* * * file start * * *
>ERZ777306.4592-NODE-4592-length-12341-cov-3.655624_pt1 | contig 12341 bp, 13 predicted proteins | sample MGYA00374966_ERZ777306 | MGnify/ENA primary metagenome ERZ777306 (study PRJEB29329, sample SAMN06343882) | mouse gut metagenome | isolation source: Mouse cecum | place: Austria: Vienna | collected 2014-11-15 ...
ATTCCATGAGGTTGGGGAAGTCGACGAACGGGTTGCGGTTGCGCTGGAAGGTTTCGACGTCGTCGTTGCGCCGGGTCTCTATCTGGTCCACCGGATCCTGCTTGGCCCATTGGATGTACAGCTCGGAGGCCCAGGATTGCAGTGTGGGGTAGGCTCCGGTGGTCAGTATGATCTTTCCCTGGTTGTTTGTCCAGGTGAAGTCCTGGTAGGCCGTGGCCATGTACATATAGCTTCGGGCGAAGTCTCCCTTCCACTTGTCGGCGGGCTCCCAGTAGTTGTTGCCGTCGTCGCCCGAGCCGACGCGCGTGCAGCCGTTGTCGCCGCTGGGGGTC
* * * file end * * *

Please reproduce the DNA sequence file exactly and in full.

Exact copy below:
>ERZ777306.4592-NODE-4592-length-12341-cov-3.655624_pt1 | contig 12341 bp, 13 predicted proteins | sample MGYA00374966_ERZ777306 | MGnify/ENA primary metagenome ERZ777306 (study PRJEB29329, sample SAMN06343882) | mouse gut metagenome | isolation source: Mouse cecum | place: Austria: Vienna | collected 2014-11-15 ...
ATTCCATGAGGTTGGGGAAGTCGACGAACGGGTTGCGGTTGCGCTGGAAGGTTTCGACGTCGTCGTTGCGCCGGGTCTCTATCTGGTCCACCGGATCCTGCTTGGCCCATTGGATGTACAGCTCGGAGGCCCAGGATTGCAGTGTGGGGTAGGCTCCGGTGGTCAGTATGATCTTTCCCTGGTTGTTTGTCCAGGTGAAGTCCTGGTAGGCCGTGGCCATGTACATATAGCTTCGGGCGAAGTCTCCCTTCCACTTGTCGGCGGGCTCCCAGTAGTTGTTGCCGTCGTCGCCCGAGCCGACGCGCGTGCAGCCGTTGTCGCCGCTGGGGGTC